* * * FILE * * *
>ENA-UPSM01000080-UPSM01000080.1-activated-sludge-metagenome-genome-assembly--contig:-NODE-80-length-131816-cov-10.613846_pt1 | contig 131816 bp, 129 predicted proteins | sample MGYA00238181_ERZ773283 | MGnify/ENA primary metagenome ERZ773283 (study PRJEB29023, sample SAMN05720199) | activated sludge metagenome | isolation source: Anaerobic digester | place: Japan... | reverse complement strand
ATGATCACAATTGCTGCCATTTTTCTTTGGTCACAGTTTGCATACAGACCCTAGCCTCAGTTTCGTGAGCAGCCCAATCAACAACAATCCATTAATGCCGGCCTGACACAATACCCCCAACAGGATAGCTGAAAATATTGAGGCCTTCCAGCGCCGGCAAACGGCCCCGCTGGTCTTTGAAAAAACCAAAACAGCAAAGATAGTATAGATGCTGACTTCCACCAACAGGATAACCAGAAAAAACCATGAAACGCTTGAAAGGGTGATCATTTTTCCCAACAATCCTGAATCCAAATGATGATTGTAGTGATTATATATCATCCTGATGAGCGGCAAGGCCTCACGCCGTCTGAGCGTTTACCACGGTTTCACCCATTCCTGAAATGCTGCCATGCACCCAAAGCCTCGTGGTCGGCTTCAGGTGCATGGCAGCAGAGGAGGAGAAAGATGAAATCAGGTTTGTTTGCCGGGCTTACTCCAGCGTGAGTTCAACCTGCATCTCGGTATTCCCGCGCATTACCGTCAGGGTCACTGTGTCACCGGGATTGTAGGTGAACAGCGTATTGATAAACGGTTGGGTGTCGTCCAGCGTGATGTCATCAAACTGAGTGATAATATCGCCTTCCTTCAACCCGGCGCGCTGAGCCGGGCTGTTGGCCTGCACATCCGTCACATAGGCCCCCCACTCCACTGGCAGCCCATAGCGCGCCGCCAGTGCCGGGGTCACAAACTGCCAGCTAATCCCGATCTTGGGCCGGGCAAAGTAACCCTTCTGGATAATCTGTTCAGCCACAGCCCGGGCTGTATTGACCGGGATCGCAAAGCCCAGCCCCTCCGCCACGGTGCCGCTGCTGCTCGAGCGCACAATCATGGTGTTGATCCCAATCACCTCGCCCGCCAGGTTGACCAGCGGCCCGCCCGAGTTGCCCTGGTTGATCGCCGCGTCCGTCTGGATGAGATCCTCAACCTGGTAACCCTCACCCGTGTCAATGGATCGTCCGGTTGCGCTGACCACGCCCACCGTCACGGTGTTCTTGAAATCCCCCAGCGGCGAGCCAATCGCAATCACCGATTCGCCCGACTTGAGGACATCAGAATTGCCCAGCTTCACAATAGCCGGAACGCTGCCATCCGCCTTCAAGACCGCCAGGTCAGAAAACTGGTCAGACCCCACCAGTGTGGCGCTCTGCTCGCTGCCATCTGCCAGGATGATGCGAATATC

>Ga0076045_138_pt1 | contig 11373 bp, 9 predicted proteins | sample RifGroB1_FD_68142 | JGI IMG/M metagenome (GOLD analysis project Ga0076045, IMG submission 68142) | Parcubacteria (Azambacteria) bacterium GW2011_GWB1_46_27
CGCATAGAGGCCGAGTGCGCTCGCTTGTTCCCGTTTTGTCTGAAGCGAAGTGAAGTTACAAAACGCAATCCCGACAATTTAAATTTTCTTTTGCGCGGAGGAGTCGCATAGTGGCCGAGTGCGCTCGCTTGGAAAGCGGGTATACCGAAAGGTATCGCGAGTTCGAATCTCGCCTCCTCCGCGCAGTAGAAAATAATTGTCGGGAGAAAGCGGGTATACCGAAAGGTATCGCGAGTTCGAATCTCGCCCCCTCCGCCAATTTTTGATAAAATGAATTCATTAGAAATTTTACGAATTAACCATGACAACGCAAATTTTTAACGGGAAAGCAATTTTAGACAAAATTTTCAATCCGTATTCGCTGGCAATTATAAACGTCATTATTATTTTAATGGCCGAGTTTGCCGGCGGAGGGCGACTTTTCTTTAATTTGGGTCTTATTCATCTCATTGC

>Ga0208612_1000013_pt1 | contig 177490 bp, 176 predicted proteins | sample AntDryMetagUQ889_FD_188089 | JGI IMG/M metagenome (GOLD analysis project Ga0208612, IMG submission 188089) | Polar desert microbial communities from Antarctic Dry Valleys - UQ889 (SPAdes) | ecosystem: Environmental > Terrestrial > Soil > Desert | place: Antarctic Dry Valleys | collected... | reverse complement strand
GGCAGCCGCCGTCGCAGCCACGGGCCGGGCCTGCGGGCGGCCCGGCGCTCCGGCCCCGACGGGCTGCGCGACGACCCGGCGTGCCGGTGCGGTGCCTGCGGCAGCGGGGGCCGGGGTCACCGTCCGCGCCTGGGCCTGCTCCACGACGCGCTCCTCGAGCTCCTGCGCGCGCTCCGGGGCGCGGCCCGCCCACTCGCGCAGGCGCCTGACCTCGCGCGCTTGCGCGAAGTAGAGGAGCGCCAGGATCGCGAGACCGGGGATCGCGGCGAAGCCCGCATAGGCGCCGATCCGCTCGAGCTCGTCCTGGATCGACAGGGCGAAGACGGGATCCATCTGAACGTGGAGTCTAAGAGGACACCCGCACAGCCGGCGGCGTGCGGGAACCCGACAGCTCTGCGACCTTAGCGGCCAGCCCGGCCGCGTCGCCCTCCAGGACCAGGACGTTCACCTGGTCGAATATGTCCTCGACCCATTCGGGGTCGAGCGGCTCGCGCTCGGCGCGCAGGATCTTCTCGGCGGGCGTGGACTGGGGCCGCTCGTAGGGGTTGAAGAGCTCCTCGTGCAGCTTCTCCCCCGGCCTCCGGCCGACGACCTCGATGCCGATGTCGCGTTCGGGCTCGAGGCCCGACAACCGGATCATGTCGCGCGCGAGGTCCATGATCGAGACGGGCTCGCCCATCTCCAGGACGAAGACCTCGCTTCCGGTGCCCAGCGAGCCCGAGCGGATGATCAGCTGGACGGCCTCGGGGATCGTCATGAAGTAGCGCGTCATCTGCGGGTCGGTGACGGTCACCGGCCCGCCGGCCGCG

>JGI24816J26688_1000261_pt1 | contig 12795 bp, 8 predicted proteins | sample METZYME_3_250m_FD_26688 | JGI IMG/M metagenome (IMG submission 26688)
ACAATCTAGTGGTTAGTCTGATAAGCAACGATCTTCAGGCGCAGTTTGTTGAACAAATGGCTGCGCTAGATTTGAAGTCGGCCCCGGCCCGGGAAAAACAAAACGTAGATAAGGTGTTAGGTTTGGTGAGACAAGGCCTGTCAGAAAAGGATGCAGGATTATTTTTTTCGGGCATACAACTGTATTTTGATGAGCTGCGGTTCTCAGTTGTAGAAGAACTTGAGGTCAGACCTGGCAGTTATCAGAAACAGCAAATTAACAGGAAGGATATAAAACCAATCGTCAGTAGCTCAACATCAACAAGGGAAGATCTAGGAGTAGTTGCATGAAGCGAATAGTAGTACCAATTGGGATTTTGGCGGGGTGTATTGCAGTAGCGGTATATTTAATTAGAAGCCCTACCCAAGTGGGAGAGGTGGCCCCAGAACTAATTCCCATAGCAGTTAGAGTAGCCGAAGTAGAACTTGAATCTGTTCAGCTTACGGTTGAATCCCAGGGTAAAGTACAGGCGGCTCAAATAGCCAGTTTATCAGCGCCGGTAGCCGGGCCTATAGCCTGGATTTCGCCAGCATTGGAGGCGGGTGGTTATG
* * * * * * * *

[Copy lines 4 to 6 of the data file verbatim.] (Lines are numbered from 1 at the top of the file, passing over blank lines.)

CGCATAGAGGCCGAGTGCGCTCGCTTGTTCCCGTTTTGTCTGAAGCGAAGTGAAGTTACAAAACGCAATCCCGACAATTTAAATTTTCTTTTGCGCGGAGGAGTCGCATAGTGGCCGAGTGCGCTCGCTTGGAAAGCGGGTATACCGAAAGGTATCGCGAGTTCGAATCTCGCCTCCTCCGCGCAGTAGAAAATAATTGTCGGGAGAAAGCGGGTATACCGAAAGGTATCGCGAGTTCGAATCTCGCCCCCTCCGCCAATTTTTGATAAAATGAATTCATTAGAAATTTTACGAATTAACCATGACAACGCAAATTTTTAACGGGAAAGCAATTTTAGACAAAATTTTCAATCCGTATTCGCTGGCAATTATAAACGTCATTATTATTTTAATGGCCGAGTTTGCCGGCGGAGGGCGACTTTTCTTTAATTTGGGTCTTATTCATCTCATTGC

>Ga0208612_1000013_pt1 | contig 177490 bp, 176 predicted proteins | sample AntDryMetagUQ889_FD_188089 | JGI IMG/M metagenome (GOLD analysis project Ga0208612, IMG submission 188089) | Polar desert microbial communities from Antarctic Dry Valleys - UQ889 (SPAdes) | ecosystem: Environmental > Terrestrial > Soil > Desert | place: Antarctic Dry Valleys | collected... | reverse complement strand
GGCAGCCGCCGTCGCAGCCACGGGCCGGGCCTGCGGGCGGCCCGGCGCTCCGGCCCCGACGGGCTGCGCGACGACCCGGCGTGCCGGTGCGGTGCCTGCGGCAGCGGGGGCCGGGGTCACCGTCCGCGCCTGGGCCTGCTCCACGACGCGCTCCTCGAGCTCCTGCGCGCGCTCCGGGGCGCGGCCCGCCCACTCGCGCAGGCGCCTGACCTCGCGCGCTTGCGCGAAGTAGAGGAGCGCCAGGATCGCGAGACCGGGGATCGCGGCGAAGCCCGCATAGGCGCCGATCCGCTCGAGCTCGTCCTGGATCGACAGGGCGAAGACGGGATCCATCTGAACGTGGAGTCTAAGAGGACACCCGCACAGCCGGCGGCGTGCGGGAACCCGACAGCTCTGCGACCTTAGCGGCCAGCCCGGCCGCGTCGCCCTCCAGGACCAGGACGTTCACCTGGTCGAATATGTCCTCGACCCATTCGGGGTCGAGCGGCTCGCGCTCGGCGCGCAGGATCTTCTCGGCGGGCGTGGACTGGGGCCGCTCGTAGGGGTTGAAGAGCTCCTCGTGCAGCTTCTCCCCCGGCCTCCGGCCGACGACCTCGATGCCGATGTCGCGTTCGGGCTCGAGGCCCGACAACCGGATCATGTCGCGCGCGAGGTCCATGATCGAGACGGGCTCGCCCATCTCCAGGACGAAGACCTCGCTTCCGGTGCCCAGCGAGCCCGAGCGGATGATCAGCTGGACGGCCTCGGGGATCGTCATGAAGTAGCGCGTCATCTGCGGGTCGGTGACGGTCACCGGCCCGCCGGCCGCG